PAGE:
`Rome Journal: Teaching Kids About Healthy Eating - Olive Oil Times

Rome Journal: Teaching Kids About Healthy Eating

Dec. 4, 2014
Sarah Parker

Recent News

Farmhouse Il Podere

If you come to Italy, you are going to be eat­ing some good food. This has been a com­mon denom­i­na­tor for a while now. The rea­son isn’t due to the fact that Italy has a bet­ter cli­mate for grow­ing good food or that bet­ter food is avail­able here. It’s a ques­tion of edu­ca­tion — edu­ca­tion that has been instilled in chil­dren grow­ing up in Italy since the begin­ning.

The key to a healthy lifestyle lies in the edu­ca­tion of healthy eat­ing from a young age. This is some­thing that is passed down to chil­dren in an Italian fam­ily — it is part of their men­tal­ity.
See Also: Olive Oil Health Benefits
There are not as many pre-made frozen foods, and most fam­i­lies opt to cook from scratch using fresh ingre­di­ents and pre­fer­ring real foods to processed ones. Even in fam­i­lies with hec­tic sched­ules and restricted time, a fresh, home-cooked meal is a must here.

Italians live longer than most — on aver­age 83.1 years — com­pared to 79.8 for Americans and 79.5 for Brits. It’s the Mediterranean diet and the gen­eral atti­tude towards food in Italy that form the bet­ter gen­eral health of Italians, and their higher life expectancy.

The edu­ca­tional farm Il Podere’ in Umbria is one of the many places where healthy eat­ing habits starts young.

In the coun­try­side, in the Petrignano of Assisi, Umbria, sur­rounded by fields and hills that change color accord­ing to the sea­sons of the year, the farm offers courses to schools about the impor­tance of olive oil in our daily diet.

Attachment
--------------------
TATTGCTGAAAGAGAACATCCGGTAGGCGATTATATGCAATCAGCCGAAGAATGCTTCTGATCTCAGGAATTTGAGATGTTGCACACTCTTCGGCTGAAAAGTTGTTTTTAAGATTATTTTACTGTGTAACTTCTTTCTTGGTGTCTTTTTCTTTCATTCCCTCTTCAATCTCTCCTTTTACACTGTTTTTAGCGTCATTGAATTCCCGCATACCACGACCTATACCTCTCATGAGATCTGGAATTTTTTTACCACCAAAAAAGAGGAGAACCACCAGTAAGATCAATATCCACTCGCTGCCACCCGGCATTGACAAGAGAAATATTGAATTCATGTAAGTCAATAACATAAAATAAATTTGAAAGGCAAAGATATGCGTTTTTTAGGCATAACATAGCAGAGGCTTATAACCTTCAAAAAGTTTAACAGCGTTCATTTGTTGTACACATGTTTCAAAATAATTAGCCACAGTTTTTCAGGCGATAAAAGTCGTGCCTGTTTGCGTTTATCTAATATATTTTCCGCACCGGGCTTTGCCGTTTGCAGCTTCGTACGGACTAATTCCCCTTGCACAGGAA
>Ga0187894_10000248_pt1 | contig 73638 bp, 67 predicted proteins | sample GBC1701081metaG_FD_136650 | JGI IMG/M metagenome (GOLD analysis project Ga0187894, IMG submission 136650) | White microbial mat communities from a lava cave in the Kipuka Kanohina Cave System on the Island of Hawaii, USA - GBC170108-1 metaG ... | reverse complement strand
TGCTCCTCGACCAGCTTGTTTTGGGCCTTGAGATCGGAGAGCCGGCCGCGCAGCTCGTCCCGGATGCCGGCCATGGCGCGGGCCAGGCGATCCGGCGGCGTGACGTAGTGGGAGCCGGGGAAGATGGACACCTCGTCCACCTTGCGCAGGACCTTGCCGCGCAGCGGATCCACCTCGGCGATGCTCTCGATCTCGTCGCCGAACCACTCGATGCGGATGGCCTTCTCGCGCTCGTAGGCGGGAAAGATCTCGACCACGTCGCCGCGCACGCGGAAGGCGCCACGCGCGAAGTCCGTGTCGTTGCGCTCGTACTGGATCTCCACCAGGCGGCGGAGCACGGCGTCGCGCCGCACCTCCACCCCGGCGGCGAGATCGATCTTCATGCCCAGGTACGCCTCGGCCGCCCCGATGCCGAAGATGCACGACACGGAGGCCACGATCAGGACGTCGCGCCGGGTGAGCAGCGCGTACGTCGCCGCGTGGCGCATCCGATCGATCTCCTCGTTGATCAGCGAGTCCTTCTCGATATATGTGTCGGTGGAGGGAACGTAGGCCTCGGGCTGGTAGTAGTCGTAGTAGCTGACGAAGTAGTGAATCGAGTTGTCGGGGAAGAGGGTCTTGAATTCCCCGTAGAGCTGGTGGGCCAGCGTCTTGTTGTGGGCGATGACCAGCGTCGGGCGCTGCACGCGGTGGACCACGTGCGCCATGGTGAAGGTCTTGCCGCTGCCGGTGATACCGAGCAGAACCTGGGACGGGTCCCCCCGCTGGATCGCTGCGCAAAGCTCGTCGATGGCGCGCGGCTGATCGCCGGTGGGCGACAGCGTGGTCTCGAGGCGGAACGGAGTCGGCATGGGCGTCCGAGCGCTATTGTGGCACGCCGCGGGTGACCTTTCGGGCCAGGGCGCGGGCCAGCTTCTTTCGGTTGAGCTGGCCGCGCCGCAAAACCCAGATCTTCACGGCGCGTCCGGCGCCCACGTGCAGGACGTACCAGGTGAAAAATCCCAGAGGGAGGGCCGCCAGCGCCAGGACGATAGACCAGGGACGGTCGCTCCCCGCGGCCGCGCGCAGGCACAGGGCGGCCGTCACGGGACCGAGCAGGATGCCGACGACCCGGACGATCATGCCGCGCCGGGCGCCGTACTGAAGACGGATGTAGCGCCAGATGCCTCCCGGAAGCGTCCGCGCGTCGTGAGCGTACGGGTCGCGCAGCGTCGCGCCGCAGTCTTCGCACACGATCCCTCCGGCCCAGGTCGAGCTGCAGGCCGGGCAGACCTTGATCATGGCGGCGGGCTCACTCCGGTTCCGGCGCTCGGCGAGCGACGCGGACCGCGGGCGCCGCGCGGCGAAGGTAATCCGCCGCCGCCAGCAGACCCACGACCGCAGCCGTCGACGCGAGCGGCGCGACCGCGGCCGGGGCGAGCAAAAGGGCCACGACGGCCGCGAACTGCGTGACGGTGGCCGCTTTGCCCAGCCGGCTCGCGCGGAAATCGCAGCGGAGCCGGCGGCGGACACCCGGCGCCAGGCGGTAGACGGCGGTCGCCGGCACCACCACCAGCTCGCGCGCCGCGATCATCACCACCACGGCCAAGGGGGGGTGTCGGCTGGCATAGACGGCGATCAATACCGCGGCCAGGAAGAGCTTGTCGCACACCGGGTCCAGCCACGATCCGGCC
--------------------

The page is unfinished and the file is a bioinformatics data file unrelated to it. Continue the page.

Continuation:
During September, October and November edu­ca­tional courses are offered to chil­dren from early years to high school.

A typ­i­cal day out for school chil­dren would be to see the olive grove and be taught the var­i­ous tech­niques of olive har­vest­ing, to the actual pro­duc­tion of the olive oil and, finally, tast­ing. The chil­dren are taught to rec­og­nize qual­ity olive oil using proper tast­ing tech­niques and how olive oil can be used as a health­ier alter­na­tive in the bak­ing of cakes, desserts and other foods.

The oil pro­duced at the farm is said to have a bright green color and an intense, but pleas­ant taste.

Further down the boot in Rome, Kids Enjoy Cooking,’ a newly opened cook­ery school that offers courses exclu­sively to chil­dren, com­bines the two impor­tant ingre­di­ents for a suc­cess­ful life accord­ing to the orga­niz­ers: the English lan­guage and the impor­tance of cook­ing from a young age.

Learning about healthy foods at Kids Enjoy Cooking in Rome

Silvia Valentina Del Bufalo decided to make her ambi­tion come true this year when she opened the school at her coun­try house in Cesano near Rome and, due to high enroll­ment requests, she will be open­ing a new site in another area in Rome.

Del Bufalo uses all home-grown ingre­di­ents from her veg­etable patch, her hen coop and, of course her beloved olive trees.

Olive oil is the essence of our Mediterranean diet and we try to incor­po­rate this ingre­di­ent in all of our lessons. Teaching the impor­tance of healthy eat­ing to chil­dren is some­thing every mother would like. Together with learn­ing English, it’s a per­fect com­bi­na­tion for Italian chil­dren.” Valentina said.

As times are chang­ing, fast food is becom­ing more widely avail­able and some­times inevitable. Italy has its own ways to help keep chil­dren on the right track to a bet­ter diet. Be it olive oil tast­ing or lessons on how to use it, edu­ca­tion will always be a fun­da­men­tal ingre­di­ent in the local diet.


Related News

Feedback / Suggestions